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We've all had doctors prescribe antibiotics to combat various ailments from a skin infection to bronchial conditions. Antibiotics are powerful drugs that are designed to kill harmful bacteria in our bodies. The downside to these drugs, however, is that in the process of doing what they were meant to do, they also do something else: they kill off some good bacteria, leaving our bodies depleted of living microflora that support our immune system. The interesting thing about foods with natural antibiotic properties, is that do not function in the same way. They seem to target specific types of bacteria, leaving the good ones alone. . .

Thanks in large part to Delia Quigley's article that appeared in 

Garlic and onions
In addition to fighting off colds and flu (which both garlic and onion are know for), onion’s high phytonutrient content are known to “mop up” free radicals that can lead to cancer in the body. Garlic help prevent yeast infections and combat viral conditions. In addition, it is attributed with freeing the arteries from plaque, thereby helping to lower cholesterol and maintaining a healthy heart.

So delicious a treat, honey has been used to treat wounds (probably because of an  it contains that releases hydrogen peroxide and prohibits the growth of certain bacteria). In addition, Chinese medicine tells us that honey "harmonizes" with the liver, neutralizes toxins, and relieves pain.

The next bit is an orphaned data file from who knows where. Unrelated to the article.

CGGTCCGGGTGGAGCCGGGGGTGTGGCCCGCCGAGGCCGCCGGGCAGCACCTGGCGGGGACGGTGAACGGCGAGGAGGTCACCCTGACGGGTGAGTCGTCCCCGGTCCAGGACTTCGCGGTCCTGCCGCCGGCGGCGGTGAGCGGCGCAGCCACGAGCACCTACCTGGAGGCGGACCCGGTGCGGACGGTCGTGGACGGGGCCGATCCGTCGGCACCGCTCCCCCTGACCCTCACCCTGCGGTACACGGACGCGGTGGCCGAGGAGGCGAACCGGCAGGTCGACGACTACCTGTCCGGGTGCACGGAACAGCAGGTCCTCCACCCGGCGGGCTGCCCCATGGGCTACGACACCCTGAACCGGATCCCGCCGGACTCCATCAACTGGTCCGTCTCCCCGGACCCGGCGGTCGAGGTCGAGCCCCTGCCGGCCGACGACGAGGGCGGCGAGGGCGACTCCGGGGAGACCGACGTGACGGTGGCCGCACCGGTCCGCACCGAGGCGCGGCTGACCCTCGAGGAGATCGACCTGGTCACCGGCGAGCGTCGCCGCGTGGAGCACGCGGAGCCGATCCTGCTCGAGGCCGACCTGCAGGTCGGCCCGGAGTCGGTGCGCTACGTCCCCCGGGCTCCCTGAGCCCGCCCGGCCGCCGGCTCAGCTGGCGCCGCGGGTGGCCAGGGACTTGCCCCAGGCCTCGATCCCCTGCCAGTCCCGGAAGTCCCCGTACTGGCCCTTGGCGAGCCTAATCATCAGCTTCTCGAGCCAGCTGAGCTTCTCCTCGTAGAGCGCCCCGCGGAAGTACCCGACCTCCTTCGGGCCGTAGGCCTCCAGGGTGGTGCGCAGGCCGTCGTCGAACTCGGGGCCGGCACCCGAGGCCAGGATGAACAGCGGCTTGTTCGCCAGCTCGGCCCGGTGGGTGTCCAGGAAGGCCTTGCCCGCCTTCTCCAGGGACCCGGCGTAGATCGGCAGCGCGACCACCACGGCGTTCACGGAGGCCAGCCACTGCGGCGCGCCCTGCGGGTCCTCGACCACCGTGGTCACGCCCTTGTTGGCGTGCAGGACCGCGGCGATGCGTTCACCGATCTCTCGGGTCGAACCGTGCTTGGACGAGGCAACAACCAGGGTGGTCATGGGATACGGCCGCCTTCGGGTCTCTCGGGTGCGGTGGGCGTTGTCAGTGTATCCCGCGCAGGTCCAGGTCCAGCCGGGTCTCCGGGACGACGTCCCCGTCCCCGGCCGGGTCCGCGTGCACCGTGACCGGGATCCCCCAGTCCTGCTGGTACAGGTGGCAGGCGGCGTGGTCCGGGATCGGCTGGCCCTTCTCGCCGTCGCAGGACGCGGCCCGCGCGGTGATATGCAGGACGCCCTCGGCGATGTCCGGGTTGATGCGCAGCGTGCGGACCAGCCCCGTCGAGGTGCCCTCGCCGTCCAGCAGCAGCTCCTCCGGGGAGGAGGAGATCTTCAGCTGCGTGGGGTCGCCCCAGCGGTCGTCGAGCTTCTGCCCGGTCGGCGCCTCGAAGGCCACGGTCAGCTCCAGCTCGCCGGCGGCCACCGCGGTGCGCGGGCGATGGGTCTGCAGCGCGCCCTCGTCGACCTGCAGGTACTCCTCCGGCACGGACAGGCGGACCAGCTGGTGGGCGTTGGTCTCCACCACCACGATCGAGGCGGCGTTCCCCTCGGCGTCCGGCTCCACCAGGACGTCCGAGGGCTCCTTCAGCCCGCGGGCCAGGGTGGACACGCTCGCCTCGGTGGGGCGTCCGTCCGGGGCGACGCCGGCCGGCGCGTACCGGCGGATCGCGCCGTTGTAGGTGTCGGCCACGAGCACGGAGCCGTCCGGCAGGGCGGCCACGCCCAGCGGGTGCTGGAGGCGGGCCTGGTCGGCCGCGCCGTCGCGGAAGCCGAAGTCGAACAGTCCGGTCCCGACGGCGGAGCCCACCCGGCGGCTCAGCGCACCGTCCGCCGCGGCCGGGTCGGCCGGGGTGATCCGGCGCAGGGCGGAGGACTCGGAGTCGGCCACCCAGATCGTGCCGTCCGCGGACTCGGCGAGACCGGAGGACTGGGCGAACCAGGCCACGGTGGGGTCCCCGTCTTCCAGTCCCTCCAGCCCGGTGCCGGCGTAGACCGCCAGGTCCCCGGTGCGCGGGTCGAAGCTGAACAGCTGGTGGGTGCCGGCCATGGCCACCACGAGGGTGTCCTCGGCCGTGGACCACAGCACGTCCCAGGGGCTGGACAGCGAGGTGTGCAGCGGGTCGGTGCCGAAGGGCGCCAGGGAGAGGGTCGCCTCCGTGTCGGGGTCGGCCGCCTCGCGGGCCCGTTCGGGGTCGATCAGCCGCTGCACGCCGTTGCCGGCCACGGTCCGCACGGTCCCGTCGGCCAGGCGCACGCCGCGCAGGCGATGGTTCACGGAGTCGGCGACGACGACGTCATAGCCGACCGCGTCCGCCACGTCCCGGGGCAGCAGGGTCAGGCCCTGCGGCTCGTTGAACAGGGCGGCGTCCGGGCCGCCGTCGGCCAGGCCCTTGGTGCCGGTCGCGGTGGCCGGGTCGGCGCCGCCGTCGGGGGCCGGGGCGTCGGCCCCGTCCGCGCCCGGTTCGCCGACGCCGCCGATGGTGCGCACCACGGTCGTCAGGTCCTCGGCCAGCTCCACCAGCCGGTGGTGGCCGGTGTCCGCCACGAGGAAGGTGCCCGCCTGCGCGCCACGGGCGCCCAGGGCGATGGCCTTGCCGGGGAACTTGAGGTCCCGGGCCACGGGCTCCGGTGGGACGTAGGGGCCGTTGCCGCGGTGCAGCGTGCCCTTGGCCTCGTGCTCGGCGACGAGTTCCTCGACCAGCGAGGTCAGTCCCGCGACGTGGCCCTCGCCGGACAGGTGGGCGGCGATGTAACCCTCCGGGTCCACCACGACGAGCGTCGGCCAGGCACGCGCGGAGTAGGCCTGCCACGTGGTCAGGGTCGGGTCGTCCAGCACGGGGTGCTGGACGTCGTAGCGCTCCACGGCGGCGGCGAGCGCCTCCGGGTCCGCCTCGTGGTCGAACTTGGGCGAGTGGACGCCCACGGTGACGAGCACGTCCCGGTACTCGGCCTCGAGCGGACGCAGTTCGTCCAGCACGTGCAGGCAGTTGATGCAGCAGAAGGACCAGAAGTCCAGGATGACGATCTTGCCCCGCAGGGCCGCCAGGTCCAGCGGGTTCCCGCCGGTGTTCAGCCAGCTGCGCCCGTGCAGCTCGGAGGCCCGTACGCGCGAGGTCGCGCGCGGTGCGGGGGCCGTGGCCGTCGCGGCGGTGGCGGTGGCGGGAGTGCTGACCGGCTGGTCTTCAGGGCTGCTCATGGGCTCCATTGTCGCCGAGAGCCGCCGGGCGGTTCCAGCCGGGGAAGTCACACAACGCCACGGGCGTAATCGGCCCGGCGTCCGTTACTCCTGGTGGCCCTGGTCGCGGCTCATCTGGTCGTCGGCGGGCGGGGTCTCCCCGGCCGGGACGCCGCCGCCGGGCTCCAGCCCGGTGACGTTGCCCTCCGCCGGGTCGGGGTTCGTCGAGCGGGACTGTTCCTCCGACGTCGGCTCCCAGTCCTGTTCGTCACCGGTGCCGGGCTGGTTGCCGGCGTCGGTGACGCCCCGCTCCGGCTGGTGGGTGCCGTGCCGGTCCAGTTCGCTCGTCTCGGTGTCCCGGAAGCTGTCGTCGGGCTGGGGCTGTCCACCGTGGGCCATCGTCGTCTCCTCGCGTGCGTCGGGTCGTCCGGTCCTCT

The sulfur compounds in cabbage fight cancer and believe it or not--a mere cup of cabbage provides you with 75% of your daily requirement of vitamin C. In addition, the article tells us that raw cabbage leaves applied to tender breasts can relieve inflammation from mastitis, fibro cysts and menstrual breast tenderness.

Fermented Foods
That means foods that replace valuable microflora that are destroyed in our digestive systems. Try some sauerkraut (unpasteurized). And by the way, cabbage is only one of the powerful group of foods we call cruciferous vegetables (others are broccoli, kale, cauliflower and Brussels sprouts).